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“Introducing…THE BEATLES”


Released January 10th, 1964

Vee-Jay records had the historic privilege of releasing the very first Beatles album in the United States. Vee-Jay was a successful label based in Chicago which boasted its major successes with R&B, blues and soul records. By 1962, they had grown in strength enough to include popular music artists, most notably The Four Seasons,with multiple placements in the Billboard Hot 100 to its credit.

In 1962, Vee-Jay records were offered a chance to release a #1 British single in America by Frank Ifield called “I Remember You,” which Vee-Jay took to the Top Five on the US Billboard Hot 100. As part of the deal, they accepted a five year contract with an unknown new British band called The Beatles, even though they had yet to have a proper recording session.

Vee-Jay released the very first Beatles single in the US, “Please Please Me / Ask Me Why”, on February 7th, 1963 (misspelling the artist as Beattles), which got very little attention and did not place at all on the Billboard charts. They then released a second single on May 27th, 1963, “From Me To You / Thank You Girl” which did get some attention in certain US markets, but only reached #116 on the Billboard pop chart. 

Part of the problem, it is claimed, was that Del Shannon had released a cover version of “From Me To You” which was competing with The Beatles original version on the charts. Since Del Shannon’s version only reached #77 on the Billboard Hot 100 in June of 1963, it is evident that the timing was just not right for The Beatles to make an impact in the United States.

Origin of the Album

Since Vee-Jay records had the US contract for releasing The Beatles' records at the time (EMIs US affiliate Capitol Records having passed at their opportunity), the label had prepared to release the first Beatles album in July of 1963, which they titled, “Introducing…THE BEATLES, Englands No. 1 Vocal Group”.    

The mother plates for pressing the album were constructed on July 22nd, 1963. This is why some conclude that the album was released in July 1963, since this date can be seen in the run-off area of many of the original albums. Distribution of the album didn’t happen at all until months later because of a “shake-up” at Vee-Jay headquarters.

Vee-Jay Management Problems

On August 3rd, 1963, it was released in the press that Vee-Jay’s president, Ewart Abner, Jr, as well as others in executive positions, had exited the firm. Also, significantly, The Four Seasons had filed suit against Vee-Jay for nonpayment of royalties. This had also been the case with The Beatles' US royalties, as insignificant as they were at the time. However, The Four Seasons were their top money maker, so Vee-Jay had no choice but to cut expenses somehow, which resulted in halting the release of many of the proposed albums on their future roster, including “Introducing…The Beatles.”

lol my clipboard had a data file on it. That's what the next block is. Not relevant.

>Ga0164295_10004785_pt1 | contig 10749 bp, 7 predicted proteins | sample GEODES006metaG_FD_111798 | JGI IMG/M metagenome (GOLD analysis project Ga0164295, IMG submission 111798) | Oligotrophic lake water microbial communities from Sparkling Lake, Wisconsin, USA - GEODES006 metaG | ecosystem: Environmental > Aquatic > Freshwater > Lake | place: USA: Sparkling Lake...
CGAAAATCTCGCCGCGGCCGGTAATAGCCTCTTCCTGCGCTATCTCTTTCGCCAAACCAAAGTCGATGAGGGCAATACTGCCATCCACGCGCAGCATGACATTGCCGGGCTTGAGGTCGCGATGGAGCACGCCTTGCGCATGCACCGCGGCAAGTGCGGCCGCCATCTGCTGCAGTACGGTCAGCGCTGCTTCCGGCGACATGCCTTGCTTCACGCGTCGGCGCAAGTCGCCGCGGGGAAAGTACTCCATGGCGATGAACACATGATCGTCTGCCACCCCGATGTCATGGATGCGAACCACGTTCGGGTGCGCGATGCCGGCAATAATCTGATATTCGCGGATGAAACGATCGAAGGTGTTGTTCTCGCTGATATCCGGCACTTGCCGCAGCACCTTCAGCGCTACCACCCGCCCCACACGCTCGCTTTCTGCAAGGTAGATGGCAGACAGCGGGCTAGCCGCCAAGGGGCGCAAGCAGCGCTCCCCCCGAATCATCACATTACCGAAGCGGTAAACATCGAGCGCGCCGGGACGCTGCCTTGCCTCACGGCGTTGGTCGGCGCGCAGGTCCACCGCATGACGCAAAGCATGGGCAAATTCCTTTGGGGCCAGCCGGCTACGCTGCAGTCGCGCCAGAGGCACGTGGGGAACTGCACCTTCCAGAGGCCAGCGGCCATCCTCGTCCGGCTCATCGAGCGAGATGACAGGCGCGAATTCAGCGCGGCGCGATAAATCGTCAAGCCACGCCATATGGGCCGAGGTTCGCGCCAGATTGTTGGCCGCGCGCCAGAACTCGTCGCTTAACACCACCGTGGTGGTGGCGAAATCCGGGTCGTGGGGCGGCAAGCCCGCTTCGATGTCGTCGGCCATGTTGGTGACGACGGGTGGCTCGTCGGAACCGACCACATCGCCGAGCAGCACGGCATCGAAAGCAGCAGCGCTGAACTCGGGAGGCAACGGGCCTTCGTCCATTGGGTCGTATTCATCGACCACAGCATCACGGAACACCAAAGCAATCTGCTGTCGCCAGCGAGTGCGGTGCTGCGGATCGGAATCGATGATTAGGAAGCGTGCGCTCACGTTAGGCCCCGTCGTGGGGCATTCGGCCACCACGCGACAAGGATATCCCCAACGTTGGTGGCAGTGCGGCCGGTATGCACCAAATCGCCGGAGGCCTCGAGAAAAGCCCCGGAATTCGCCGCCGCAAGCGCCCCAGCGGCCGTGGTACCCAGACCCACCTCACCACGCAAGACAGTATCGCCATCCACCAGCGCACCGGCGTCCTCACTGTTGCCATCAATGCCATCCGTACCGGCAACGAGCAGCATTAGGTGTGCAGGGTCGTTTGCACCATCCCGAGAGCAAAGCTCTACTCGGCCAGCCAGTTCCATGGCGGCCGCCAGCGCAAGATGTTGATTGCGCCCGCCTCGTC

A gray area then presented itself concerning Vee-Jay’s contract to release The Beatles records in the US. EMI asked Vee-Jay to release them from the contract they had for Frank Ifield, which they did. The future releases for Frank Ifield were on Capitol records. It was then assumed by EMI that this negotiation also released The Beatles from their five year contract with Vee-Jay records. Vee-Jay claimed that this was not the case, and that they still had the rights to release any Beatles product they had in their possession as they saw fit to do in the future.

Enter Capitol Records

Capitol Records then entered the Beatles picture. They negotiated a contract with Brian Epstein, The Beatles' manager, to secure the rights for all Beatles product, past and future. Capitol agreed to a $40,000 campaign to promote their new Capitol single and subsequent album. Ed Sullivan had already agreed by this time to have The Beatles appear on his show in February 1964. Television news and magazines had been running features on "Beatlemania" as it was happening in England in late 1963.

This opportunity was too tempting for Vee-Jay to pass up.  Even knowing that a “gray area” existed regarding their initial five year contract with The Beatles, they were in bad enough financial straits to hold their breath and finally release the proposed “Introducing…The Beatles” album, as well as re-releasing the single “Please Please Me” (this time backed with “From Me To You”). The album was rush-released on January 10th, 1964, becoming the first Beatles album ever released in the United States. They beat Capitol Records to the punch by releasing their album ten days before the first "official" Capitol Beatles album “Meet The Beatles!” was released.

This event did not go unnoticed by Capitol. They filed suit against Vee-Jay with an injunction against manufacturing, distributing, advertising, or otherwise disposing of records by The Beatles. This legal fiasco went on for months with multiple suits and countersuits being filed. An early court ruling went against Vee-Jay because of the inclusion of the songs “Love Me Do” and “PS I Love You” on their Beatles album, since both songs were published through Beechwood Music, a subsidiary of Capitol Records. Vee-Jay acted quickly by re-pressing the album without those two songs, replacing them with “Ask Me Why” and “Please Please Me.” This new version of the album was released around February 10th, 1964.

Success of “Introducing…The Beatles”